The Securities and Exchange Board of India on Friday announced a detailed structure for multi-cap funds. The new regulations call for at least 25 per cent of the portfolio to be invested in large caps, mid-caps and small caps each.
“In order to diversify the underlying investments of multi-cap funds across the large, mid and small-cap companies and be true to label, it has been decided to partially modify the scheme characteristics of multi-cap fund,” the market regulator said.
As the name suggests, multi-cap funds invest across a basket of large, mid and small-cap stocks. However, until now, there was no mandatory percentage allocation for each category.
Total assets under management of multi-cap funds are around Rs 1.46 lakh crore and available data shows that majority of the multi-cap funds were biased towards large caps, with some funds having as much as 80 per cent to 90 per cent of their investments in large caps. Among the 16 multi-cap funds, on average 66.6 per cent of the funds were invested in large caps, 17.3 per cent in mid-caps and 9.1 per cent only in small caps.
All the existing multi-cap funds will have to comply with the new provisions within one month from the date of publishing the next list of large, mid and small-cap stocks by the Association of Mutual Funds of India, i.e.January 2021, SEBI said.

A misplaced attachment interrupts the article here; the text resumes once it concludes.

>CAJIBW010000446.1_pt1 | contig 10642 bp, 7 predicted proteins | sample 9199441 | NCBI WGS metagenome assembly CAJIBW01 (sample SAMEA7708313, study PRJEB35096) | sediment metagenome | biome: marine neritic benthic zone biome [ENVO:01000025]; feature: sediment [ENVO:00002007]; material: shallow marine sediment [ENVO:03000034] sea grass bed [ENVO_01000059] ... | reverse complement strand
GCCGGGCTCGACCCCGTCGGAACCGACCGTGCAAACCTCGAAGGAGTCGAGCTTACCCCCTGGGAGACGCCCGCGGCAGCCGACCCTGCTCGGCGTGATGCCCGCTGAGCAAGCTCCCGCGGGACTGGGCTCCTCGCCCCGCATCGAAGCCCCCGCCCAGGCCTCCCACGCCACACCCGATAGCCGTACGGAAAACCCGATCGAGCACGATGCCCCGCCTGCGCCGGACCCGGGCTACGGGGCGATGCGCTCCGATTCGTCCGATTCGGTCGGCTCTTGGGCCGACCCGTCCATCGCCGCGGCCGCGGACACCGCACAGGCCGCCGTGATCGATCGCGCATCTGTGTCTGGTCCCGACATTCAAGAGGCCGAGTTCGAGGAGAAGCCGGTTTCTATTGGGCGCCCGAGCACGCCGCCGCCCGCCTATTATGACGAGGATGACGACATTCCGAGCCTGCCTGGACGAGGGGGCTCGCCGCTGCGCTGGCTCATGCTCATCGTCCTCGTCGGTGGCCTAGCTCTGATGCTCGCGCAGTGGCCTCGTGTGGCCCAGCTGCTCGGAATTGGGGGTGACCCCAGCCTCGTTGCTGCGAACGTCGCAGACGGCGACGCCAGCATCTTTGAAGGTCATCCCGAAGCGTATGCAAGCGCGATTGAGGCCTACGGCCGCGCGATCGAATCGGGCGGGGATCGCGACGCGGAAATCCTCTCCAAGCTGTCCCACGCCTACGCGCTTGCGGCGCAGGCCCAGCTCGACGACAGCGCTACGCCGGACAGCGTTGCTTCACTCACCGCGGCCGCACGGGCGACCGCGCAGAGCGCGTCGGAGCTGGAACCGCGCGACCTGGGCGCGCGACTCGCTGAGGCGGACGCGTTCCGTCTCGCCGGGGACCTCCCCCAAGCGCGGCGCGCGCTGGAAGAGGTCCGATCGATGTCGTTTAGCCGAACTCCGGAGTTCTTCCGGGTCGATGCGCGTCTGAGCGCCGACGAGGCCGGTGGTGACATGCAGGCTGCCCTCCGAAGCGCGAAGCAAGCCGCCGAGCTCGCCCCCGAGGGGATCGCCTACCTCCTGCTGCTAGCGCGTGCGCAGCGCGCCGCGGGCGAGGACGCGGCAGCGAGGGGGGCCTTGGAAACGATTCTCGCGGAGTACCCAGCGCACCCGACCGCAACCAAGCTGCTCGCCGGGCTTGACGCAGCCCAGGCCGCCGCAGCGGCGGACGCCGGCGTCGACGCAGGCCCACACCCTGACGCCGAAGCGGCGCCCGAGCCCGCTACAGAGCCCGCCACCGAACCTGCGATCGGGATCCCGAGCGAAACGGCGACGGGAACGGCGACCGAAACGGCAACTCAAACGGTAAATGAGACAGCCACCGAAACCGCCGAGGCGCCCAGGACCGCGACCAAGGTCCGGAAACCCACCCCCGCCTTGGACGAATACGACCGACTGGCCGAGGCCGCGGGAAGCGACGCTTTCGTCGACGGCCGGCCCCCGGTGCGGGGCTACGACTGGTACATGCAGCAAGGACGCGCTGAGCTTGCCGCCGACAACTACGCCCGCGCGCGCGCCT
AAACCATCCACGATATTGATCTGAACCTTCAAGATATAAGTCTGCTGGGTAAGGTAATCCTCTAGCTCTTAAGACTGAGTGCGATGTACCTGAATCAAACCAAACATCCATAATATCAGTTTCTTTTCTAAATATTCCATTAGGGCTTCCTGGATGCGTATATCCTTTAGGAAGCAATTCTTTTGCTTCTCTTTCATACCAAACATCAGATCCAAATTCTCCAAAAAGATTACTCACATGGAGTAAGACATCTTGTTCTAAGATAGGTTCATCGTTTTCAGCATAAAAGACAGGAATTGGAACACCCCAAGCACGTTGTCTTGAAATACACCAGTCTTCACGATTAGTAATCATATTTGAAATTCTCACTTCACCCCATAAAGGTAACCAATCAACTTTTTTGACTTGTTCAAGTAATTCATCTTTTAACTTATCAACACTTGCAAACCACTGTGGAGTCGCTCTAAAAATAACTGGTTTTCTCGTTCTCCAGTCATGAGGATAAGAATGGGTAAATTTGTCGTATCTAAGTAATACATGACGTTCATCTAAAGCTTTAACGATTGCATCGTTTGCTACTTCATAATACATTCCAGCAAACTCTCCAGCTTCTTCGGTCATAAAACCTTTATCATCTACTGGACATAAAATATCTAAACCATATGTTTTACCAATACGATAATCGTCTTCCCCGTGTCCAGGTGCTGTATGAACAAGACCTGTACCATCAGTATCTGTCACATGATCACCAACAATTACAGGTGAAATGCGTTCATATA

So, mutual funds have a few months time to comply with the new circular, but clearly, it will have huge ramifications on the asset management industry and multi-cap funds in particular as fund managers will have to rejig their portfolios significantly in such funds.
“It constrains the ability of mutual funds in a category that boasted of its go-anywhere flexibility,” said Kaustubh Belapurkar, director–manager research at Morningstar India.
The new allocation requirements will need AMCs to reallocate Rs 40,700 crore from large-cap stocks to mid-caps (Rs 13,000 crore) and small caps (Rs 27,700 crore), Belapurkar noted.
“One could expect large selling in large-cap counters, while small and mid-cap stocks would surely gain due to this change, which starts from January 21 onwards,” said Avinash Gorakshakar, director research at ProfitMart Securities.
Joseph Thomas, head of research at Emkay Wealth Management also said the move will help mid-cap and small-cap stocks move up in the wake of their share going up in terms of their allocation.
Small-cap and mid-cap stocks have underperformed the broader markets for the last couple of years. Amid the overall economic slowdown, which had set in even before COVID19 pandemic hit, whether there will be enough quality small-cap stocks for the funds' houses to pick up, will be a big question.
For investors too, these changes will have an impact on their asset allocation. Essentially, investors will have to now assess their exposure to the various funds and categories, to ensure their investment basket is truly diversified and not skewed towards either large, mid or small-cap stocks.
“If an investor already has significant exposure to mid-cap and small-cap funds, having a multi-cap fund may not be a good fit any more,” said Belapurkar.